Peter Mendelsund is the Associate Art Director of Alfred A. Knopf Books, Art Director of Pantheon Books, and the designer of some of the my favorite book covers of the last few years like The Girl With The Dragon Tattoo and The Girl Who Played With Fire.
Anyone who puts out that variety of excellent, thoughtful work likely has an excellent, thoughtful process and approach to that work. To wit:
My job as book designer and art director is predicated on the idea that I will help sell a book, and to the extent that I do that, successfully position a book in the marketplace by making the appropriate jacket for it, I am fulfilling my responsibilities to the publisher.
—Excerpted from this excellent interview
But he goes further than the business goals of the project:
In terms of my responsibility to the author and the book…representing the text is not (at least not patently) something I’m paid to do, but I see this act as a moral imperative. Characterizing, explicating, interpreting a text visually is the most interesting and gratifying aspect of what I do. When I fail at this task of signifying what a book is (or I am urged or directed in some way to betray what I see as a book’s essential nature) there’s a palpable sense of loss and guilt.
It feels important to me that a book’s cover should not be dissonant with, or oblivious to, the text within. A book cover should be a book’s true face; which is to say, optimally, a jacket or cover will be a kind of visual translation of the book in question. So—to the extent that I successfully describe or epitomize a book—its plot, its themes, its affect…I am fulfilling my responsibilities to the book and to its author.
—Ibid., emphasis mine
A moral imperative. Palpable loss. Guilt. Questions of dissonance and appropriateness.
This is an articulation of something I’ve felt for as long as I’ve been a professional designer (going on 11 years now). I have a responsibility to represent—graphically, textually, gesturally, experientially—the core concepts and message of the content, the product or service. Without that sense of responsibility, I don’t know how to best serve the content or the client because I simply don’t care enough to take some measure of ownership or stewardship. A lack of care of my part ensures I’m not delivering the best results and solutions to my clients.
Naturally, this means I’ll fight (metaphorically, occasionally literally) for what I see as best, given the constraints and culture I’m operating in. Why? Because it’s a moral imperative. Because it’s a “Mission from God” as Elwood Blues would say. Because good content deserves good packaging and appropriate, honoring, harmonious design. Because if I don’t, we all lose something, something great or useful that might have been if we had only cared more, fought harder, or simply kept our eyes on [the thing].
It’s all about [the thing], whatever the thing is in your context. The typical U.S. oath of office comes to mind…
[I do solemnly swear/affirm] that I will support and defend [the thing] against all enemies, foreign and domestic; that I will bear true faith and allegiance to the same…So help me God.
Supporting and defending [the thing]. Bearing true faith and allegiance to [the thing]. That’s what I do. That’s what all designers should do. No matter what. Cut through the cruft and personal preferences and the possibilities and the “wouldn’t it be cool if…” to defend the core of [the thing] against all enemies, foreign and domestic*. If we’re not doing that, we’re admitting a kind of defeat. We’re valuing something else with our actions, at the expense of what we say we care about.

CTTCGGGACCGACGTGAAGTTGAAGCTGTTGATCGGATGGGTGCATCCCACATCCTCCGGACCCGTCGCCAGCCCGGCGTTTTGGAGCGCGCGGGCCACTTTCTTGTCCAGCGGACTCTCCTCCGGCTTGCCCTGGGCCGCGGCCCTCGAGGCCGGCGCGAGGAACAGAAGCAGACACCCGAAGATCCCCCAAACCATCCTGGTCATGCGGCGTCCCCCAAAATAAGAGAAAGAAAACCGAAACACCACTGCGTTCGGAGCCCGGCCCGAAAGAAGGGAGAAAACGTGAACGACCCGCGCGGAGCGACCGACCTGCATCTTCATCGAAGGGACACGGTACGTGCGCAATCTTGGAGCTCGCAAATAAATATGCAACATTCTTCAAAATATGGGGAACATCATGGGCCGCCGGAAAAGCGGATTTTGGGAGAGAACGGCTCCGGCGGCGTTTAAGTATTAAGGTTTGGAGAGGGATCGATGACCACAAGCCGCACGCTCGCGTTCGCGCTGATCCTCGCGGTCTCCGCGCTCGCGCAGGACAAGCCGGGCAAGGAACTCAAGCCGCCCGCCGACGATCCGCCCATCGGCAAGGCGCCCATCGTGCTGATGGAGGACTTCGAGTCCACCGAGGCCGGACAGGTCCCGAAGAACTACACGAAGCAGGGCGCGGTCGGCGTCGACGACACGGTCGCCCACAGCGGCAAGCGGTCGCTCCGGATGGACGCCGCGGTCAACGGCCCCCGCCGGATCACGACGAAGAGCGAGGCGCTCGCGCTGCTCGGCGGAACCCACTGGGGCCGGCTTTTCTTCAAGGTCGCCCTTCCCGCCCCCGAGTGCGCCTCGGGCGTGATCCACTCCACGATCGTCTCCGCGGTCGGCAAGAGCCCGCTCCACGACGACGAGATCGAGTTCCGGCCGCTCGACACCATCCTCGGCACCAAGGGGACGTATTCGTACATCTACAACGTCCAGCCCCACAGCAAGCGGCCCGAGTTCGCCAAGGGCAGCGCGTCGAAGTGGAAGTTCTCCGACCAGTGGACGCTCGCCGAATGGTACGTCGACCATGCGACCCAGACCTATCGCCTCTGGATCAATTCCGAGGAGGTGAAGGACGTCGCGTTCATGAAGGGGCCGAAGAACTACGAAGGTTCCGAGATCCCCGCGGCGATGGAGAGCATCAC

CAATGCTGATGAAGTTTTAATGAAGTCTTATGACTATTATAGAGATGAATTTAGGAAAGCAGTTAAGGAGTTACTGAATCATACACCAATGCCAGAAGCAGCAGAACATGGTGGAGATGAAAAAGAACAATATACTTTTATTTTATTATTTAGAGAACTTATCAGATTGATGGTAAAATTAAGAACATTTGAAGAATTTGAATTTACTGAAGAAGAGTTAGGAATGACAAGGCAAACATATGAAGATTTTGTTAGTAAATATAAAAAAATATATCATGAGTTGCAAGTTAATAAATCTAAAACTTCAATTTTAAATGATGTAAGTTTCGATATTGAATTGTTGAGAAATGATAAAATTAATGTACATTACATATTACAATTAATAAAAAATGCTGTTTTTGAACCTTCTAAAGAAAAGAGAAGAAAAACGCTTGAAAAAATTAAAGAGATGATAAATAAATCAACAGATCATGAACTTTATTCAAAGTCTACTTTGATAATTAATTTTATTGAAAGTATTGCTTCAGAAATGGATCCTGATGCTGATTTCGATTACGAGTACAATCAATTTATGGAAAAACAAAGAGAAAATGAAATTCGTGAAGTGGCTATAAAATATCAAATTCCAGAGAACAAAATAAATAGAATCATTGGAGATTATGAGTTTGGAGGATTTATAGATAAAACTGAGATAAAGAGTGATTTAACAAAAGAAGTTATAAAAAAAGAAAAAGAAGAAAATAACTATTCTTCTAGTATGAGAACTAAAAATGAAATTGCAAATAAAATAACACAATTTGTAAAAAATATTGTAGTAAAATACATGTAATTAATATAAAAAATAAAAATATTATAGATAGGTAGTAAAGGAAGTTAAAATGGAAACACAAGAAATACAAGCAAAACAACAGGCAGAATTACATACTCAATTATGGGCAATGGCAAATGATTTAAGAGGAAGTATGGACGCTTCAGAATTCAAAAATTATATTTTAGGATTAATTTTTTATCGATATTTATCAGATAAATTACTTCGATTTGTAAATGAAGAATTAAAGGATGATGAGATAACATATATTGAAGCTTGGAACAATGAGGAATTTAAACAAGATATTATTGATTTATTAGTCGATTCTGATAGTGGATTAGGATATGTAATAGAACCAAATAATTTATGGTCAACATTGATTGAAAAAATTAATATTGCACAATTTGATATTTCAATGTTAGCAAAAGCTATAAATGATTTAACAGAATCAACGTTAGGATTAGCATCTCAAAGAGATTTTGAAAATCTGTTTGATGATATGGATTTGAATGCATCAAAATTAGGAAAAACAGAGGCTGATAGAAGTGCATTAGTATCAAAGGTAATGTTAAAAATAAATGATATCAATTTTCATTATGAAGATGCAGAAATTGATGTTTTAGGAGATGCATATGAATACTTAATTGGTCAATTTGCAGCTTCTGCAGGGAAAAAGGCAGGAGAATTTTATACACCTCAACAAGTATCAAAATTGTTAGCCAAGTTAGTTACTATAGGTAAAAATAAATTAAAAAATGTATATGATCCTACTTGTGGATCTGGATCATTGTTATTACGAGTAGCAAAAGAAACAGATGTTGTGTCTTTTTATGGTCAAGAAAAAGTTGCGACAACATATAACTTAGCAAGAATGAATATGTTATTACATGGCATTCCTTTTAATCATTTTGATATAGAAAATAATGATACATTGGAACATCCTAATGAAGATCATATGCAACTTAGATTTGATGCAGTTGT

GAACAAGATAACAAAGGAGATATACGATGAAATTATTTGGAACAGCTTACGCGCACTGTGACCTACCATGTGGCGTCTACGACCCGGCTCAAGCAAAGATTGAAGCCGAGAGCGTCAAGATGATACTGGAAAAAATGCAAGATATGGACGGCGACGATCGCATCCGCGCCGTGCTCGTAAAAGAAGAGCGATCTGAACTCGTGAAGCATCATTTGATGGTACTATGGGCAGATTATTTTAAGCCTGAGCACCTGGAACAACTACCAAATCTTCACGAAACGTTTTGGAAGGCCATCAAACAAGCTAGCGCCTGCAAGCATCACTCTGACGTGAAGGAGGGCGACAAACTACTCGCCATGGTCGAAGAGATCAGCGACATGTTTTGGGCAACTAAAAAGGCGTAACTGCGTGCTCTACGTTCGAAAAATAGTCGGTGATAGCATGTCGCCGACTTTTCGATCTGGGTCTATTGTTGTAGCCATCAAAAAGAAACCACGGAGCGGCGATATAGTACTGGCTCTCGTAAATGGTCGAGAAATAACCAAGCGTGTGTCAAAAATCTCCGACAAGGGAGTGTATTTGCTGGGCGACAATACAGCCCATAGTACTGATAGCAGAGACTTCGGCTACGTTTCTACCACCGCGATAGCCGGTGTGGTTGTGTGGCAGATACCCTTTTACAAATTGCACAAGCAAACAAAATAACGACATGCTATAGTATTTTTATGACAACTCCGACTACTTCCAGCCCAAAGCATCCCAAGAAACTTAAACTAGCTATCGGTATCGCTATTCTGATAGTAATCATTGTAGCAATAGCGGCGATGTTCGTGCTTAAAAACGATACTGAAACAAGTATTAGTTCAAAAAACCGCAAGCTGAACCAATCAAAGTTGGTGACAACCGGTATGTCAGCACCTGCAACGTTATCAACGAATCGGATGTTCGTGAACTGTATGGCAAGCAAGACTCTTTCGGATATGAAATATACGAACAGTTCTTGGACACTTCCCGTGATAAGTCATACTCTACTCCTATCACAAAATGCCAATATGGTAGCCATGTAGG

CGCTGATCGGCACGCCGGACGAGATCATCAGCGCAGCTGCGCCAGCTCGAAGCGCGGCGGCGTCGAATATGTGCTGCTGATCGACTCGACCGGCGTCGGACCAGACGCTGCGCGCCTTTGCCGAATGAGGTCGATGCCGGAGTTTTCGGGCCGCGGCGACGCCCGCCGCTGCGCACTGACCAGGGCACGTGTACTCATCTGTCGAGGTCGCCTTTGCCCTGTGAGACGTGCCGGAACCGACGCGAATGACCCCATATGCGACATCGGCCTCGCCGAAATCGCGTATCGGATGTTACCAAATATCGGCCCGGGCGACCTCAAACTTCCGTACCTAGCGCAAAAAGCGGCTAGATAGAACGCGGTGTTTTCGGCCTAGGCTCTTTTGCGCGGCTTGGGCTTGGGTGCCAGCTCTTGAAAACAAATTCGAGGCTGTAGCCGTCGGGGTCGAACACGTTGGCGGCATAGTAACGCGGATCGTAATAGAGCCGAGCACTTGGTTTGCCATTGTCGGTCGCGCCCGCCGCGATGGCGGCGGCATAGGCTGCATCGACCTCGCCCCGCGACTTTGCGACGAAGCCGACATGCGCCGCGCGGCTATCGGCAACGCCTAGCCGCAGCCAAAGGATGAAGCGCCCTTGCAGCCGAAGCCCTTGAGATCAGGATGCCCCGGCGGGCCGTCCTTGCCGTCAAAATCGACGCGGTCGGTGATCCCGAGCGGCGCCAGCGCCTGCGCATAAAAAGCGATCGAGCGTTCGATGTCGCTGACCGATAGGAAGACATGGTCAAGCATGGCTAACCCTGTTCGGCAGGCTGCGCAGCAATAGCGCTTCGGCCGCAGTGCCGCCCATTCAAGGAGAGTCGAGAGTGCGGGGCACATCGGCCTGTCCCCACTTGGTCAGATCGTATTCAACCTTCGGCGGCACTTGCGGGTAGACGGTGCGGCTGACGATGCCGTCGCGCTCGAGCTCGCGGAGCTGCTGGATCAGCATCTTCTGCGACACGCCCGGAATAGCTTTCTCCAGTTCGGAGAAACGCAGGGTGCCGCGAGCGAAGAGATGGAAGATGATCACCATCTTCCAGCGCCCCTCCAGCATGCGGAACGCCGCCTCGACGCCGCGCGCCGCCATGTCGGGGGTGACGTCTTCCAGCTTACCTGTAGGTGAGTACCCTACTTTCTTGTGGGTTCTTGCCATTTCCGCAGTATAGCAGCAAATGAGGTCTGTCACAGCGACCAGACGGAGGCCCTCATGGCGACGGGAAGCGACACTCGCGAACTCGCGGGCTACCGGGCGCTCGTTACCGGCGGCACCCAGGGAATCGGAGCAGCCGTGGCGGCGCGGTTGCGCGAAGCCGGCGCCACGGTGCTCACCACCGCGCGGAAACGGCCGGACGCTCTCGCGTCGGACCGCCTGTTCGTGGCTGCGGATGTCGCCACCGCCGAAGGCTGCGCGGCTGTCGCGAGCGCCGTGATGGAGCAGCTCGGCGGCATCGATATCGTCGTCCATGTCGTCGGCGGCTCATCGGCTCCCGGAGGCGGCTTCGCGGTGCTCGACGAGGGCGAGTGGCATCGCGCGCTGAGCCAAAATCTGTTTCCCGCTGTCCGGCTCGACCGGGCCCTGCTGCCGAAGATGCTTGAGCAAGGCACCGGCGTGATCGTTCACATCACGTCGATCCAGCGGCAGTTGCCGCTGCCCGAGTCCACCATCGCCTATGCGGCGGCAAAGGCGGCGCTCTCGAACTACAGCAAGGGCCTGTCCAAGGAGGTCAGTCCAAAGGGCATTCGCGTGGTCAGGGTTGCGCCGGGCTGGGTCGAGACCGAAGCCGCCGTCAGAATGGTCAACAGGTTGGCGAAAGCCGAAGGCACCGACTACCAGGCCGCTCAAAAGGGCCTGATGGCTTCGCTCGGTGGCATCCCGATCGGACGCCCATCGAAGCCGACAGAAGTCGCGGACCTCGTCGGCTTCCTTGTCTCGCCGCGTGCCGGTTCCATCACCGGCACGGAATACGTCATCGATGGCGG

Image credit: Bill Watterson
The strangest part of the design process is how little your enemies look like enemies. Most of the time our nemesis is apathy. Indifference. Laziness. The easy mantra of “So What?!”
“Should this widget do this action?” “It doesn’t matter.” “What kind of language should we use here?” “Just comp something in.” “It seems weird to use this font here…” “It’ll be easier if we do. Go with it.” Every one of those exchanges, killing [the thing] bit by bit. Who need competitors when we do such an amazing job of sniping ourselves?
“But this isn’t us!” “So What?!”
When the core of [the thing] is sacrificed, even in small ways, I feel a loss—a grieving over what could and should be, a fully perceived sense that we are wandering away from what we should hold holy and sacrosanct.
As Saul Williams says of modern Hip Hop in Telegraph:
Perhaps we should not have encouraged them to use cordless microphones
For they have walked too far from the source and are emitting a lesser frequency
When we lose our way, wandering too far from the source, what we make becomes less potent, less important, and less likely to stand out in an increasingly noisy world. In short, our work is less likely to work.
If design isn’t a moral imperative, we sacrifice [the thing] for convenience, fashion, trends, opportunities, or just something shiny and new. We abandon the truth of it. It becomes something else, losing its soul in the process.
Design is the forever fight against entropy, apathy, and confusion. These are the enemies that cumulatively make it difficult for our work to communicate, or to accomplish goals. But when I care, when I craft, and when I fight, I can go to war against dissonance and, hopefully at least, design things good and true.
And at least if I fail doing that, I can sleep guilt-free at night.
*I assure you, domestic enemies will kill [the thing] long before foreign ones will. Most branding campaigns, product designs, experiences, etc. are destroyed from within, one off-mission decision at a time, through laziness, apathy, or indifference.